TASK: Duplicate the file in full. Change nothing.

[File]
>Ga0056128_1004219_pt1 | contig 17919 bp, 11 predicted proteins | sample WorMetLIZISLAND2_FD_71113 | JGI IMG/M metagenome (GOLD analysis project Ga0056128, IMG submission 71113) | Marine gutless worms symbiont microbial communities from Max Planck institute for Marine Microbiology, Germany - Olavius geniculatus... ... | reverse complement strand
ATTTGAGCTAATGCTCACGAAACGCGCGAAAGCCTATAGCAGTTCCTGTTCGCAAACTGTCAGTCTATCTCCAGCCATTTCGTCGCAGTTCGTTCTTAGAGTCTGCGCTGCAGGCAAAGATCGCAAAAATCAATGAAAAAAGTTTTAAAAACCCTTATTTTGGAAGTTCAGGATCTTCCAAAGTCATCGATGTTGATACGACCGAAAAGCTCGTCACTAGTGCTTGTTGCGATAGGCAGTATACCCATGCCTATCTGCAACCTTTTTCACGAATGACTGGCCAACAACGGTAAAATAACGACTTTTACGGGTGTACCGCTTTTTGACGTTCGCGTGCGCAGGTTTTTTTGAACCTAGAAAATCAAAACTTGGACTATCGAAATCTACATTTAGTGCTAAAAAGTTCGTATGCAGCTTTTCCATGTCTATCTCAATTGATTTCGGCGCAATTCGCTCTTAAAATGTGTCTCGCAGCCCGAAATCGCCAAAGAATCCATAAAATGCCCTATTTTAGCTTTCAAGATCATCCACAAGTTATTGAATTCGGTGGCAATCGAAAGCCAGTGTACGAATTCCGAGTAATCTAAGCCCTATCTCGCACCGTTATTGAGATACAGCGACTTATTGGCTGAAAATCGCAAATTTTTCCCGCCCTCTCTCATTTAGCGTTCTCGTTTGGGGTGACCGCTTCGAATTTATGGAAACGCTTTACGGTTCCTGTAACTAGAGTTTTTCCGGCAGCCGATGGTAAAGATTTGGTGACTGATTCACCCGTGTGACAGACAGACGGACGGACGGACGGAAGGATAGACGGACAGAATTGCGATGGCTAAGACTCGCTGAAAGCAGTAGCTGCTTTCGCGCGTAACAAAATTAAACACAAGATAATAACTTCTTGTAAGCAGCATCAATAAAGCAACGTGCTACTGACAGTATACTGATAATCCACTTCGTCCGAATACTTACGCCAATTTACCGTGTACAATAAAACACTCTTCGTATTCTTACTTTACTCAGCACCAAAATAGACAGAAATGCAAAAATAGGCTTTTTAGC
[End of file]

>Ga0056128_1004219_pt1 | contig 17919 bp, 11 predicted proteins | sample WorMetLIZISLAND2_FD_71113 | JGI IMG/M metagenome (GOLD analysis project Ga0056128, IMG submission 71113) | Marine gutless worms symbiont microbial communities from Max Planck institute for Marine Microbiology, Germany - Olavius geniculatus... ... | reverse complement strand
ATTTGAGCTAATGCTCACGAAACGCGCGAAAGCCTATAGCAGTTCCTGTTCGCAAACTGTCAGTCTATCTCCAGCCATTTCGTCGCAGTTCGTTCTTAGAGTCTGCGCTGCAGGCAAAGATCGCAAAAATCAATGAAAAAAGTTTTAAAAACCCTTATTTTGGAAGTTCAGGATCTTCCAAAGTCATCGATGTTGATACGACCGAAAAGCTCGTCACTAGTGCTTGTTGCGATAGGCAGTATACCCATGCCTATCTGCAACCTTTTTCACGAATGACTGGCCAACAACGGTAAAATAACGACTTTTACGGGTGTACCGCTTTTTGACGTTCGCGTGCGCAGGTTTTTTTGAACCTAGAAAATCAAAACTTGGACTATCGAAATCTACATTTAGTGCTAAAAAGTTCGTATGCAGCTTTTCCATGTCTATCTCAATTGATTTCGGCGCAATTCGCTCTTAAAATGTGTCTCGCAGCCCGAAATCGCCAAAGAATCCATAAAATGCCCTATTTTAGCTTTCAAGATCATCCACAAGTTATTGAATTCGGTGGCAATCGAAAGCCAGTGTACGAATTCCGAGTAATCTAAGCCCTATCTCGCACCGTTATTGAGATACAGCGACTTATTGGCTGAAAATCGCAAATTTTTCCCGCCCTCTCTCATTTAGCGTTCTCGTTTGGGGTGACCGCTTCGAATTTATGGAAACGCTTTACGGTTCCTGTAACTAGAGTTTTTCCGGCAGCCGATGGTAAAGATTTGGTGACTGATTCACCCGTGTGACAGACAGACGGACGGACGGACGGAAGGATAGACGGACAGAATTGCGATGGCTAAGACTCGCTGAAAGCAGTAGCTGCTTTCGCGCGTAACAAAATTAAACACAAGATAATAACTTCTTGTAAGCAGCATCAATAAAGCAACGTGCTACTGACAGTATACTGATAATCCACTTCGTCCGAATACTTACGCCAATTTACCGTGTACAATAAAACACTCTTCGTATTCTTACTTTACTCAGCACCAAAATAGACAGAAATGCAAAAATAGGCTTTTTAGC